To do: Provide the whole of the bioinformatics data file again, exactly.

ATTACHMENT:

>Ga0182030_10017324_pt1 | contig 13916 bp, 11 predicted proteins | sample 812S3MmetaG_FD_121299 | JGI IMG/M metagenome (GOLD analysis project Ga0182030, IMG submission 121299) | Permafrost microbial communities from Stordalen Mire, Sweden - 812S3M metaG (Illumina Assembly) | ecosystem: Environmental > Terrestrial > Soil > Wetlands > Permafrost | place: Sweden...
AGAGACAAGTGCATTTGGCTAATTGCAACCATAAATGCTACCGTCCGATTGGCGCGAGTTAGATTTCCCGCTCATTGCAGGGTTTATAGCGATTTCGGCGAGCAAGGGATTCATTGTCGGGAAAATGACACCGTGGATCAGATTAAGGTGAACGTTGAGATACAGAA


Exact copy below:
>Ga0182030_10017324_pt1 | contig 13916 bp, 11 predicted proteins | sample 812S3MmetaG_FD_121299 | JGI IMG/M metagenome (GOLD analysis project Ga0182030, IMG submission 121299) | Permafrost microbial communities from Stordalen Mire, Sweden - 812S3M metaG (Illumina Assembly) | ecosystem: Environmental > Terrestrial > Soil > Wetlands > Permafrost | place: Sweden...
AGAGACAAGTGCATTTGGCTAATTGCAACCATAAATGCTACCGTCCGATTGGCGCGAGTTAGATTTCCCGCTCATTGCAGGGTTTATAGCGATTTCGGCGAGCAAGGGATTCATTGTCGGGAAAATGACACCGTGGATCAGATTAAGGTGAACGTTGAGATACAGAA